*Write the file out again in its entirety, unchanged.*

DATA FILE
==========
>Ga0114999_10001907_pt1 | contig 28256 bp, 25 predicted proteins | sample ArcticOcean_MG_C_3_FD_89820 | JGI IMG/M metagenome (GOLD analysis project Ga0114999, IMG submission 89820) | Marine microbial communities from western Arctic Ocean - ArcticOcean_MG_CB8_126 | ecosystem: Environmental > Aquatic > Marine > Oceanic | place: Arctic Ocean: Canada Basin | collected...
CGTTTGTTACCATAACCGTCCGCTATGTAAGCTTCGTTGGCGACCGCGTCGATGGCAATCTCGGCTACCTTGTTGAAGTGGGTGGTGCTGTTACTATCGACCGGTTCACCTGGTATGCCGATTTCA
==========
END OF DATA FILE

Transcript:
>Ga0114999_10001907_pt1 | contig 28256 bp, 25 predicted proteins | sample ArcticOcean_MG_C_3_FD_89820 | JGI IMG/M metagenome (GOLD analysis project Ga0114999, IMG submission 89820) | Marine microbial communities from western Arctic Ocean - ArcticOcean_MG_CB8_126 | ecosystem: Environmental > Aquatic > Marine > Oceanic | place: Arctic Ocean: Canada Basin | collected...
CGTTTGTTACCATAACCGTCCGCTATGTAAGCTTCGTTGGCGACCGCGTCGATGGCAATCTCGGCTACCTTGTTGAAGTGGGTGGTGCTGTTACTATCGACCGGTTCACCTGGTATGCCGATTTCA